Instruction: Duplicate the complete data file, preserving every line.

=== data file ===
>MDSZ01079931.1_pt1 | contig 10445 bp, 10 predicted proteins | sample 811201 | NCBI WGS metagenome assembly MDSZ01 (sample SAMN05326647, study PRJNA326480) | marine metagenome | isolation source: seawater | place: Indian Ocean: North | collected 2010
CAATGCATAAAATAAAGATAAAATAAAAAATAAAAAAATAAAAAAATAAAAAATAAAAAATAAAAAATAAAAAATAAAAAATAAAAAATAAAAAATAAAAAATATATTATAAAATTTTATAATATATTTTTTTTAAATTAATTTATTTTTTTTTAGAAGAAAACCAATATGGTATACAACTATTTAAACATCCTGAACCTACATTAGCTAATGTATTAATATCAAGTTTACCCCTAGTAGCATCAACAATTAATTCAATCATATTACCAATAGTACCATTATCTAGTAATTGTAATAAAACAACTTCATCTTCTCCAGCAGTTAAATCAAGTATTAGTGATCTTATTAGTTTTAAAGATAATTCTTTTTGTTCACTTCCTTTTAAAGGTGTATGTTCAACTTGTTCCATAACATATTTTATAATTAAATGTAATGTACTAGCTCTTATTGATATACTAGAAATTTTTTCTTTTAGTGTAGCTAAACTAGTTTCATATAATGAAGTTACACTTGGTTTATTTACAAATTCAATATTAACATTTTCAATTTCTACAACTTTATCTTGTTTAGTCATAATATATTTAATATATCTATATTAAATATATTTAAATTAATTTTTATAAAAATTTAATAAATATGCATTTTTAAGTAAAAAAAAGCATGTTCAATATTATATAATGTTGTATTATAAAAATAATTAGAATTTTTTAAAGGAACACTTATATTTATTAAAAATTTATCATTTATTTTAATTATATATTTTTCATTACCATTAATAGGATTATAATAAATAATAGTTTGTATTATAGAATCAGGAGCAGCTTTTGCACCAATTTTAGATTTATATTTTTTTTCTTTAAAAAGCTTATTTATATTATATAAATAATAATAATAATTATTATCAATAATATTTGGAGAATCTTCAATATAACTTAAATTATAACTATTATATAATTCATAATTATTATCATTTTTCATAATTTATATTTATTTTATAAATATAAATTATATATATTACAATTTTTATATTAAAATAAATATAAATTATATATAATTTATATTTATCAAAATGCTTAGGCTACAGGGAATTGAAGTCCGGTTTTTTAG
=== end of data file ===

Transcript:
>MDSZ01079931.1_pt1 | contig 10445 bp, 10 predicted proteins | sample 811201 | NCBI WGS metagenome assembly MDSZ01 (sample SAMN05326647, study PRJNA326480) | marine metagenome | isolation source: seawater | place: Indian Ocean: North | collected 2010
CAATGCATAAAATAAAGATAAAATAAAAAATAAAAAAATAAAAAAATAAAAAATAAAAAATAAAAAATAAAAAATAAAAAATAAAAAATAAAAAATAAAAAATATATTATAAAATTTTATAATATATTTTTTTTAAATTAATTTATTTTTTTTTAGAAGAAAACCAATATGGTATACAACTATTTAAACATCCTGAACCTACATTAGCTAATGTATTAATATCAAGTTTACCCCTAGTAGCATCAACAATTAATTCAATCATATTACCAATAGTACCATTATCTAGTAATTGTAATAAAACAACTTCATCTTCTCCAGCAGTTAAATCAAGTATTAGTGATCTTATTAGTTTTAAAGATAATTCTTTTTGTTCACTTCCTTTTAAAGGTGTATGTTCAACTTGTTCCATAACATATTTTATAATTAAATGTAATGTACTAGCTCTTATTGATATACTAGAAATTTTTTCTTTTAGTGTAGCTAAACTAGTTTCATATAATGAAGTTACACTTGGTTTATTTACAAATTCAATATTAACATTTTCAATTTCTACAACTTTATCTTGTTTAGTCATAATATATTTAATATATCTATATTAAATATATTTAAATTAATTTTTATAAAAATTTAATAAATATGCATTTTTAAGTAAAAAAAAGCATGTTCAATATTATATAATGTTGTATTATAAAAATAATTAGAATTTTTTAAAGGAACACTTATATTTATTAAAAATTTATCATTTATTTTAATTATATATTTTTCATTACCATTAATAGGATTATAATAAATAATAGTTTGTATTATAGAATCAGGAGCAGCTTTTGCACCAATTTTAGATTTATATTTTTTTTCTTTAAAAAGCTTATTTATATTATATAAATAATAATAATAATTATTATCAATAATATTTGGAGAATCTTCAATATAACTTAAATTATAACTATTATATAATTCATAATTATTATCATTTTTCATAATTTATATTTATTTTATAAATATAAATTATATATATTACAATTTTTATATTAAAATAAATATAAATTATATATAATTTATATTTATCAAAATGCTTAGGCTACAGGGAATTGAAGTCCGGTTTTTTAG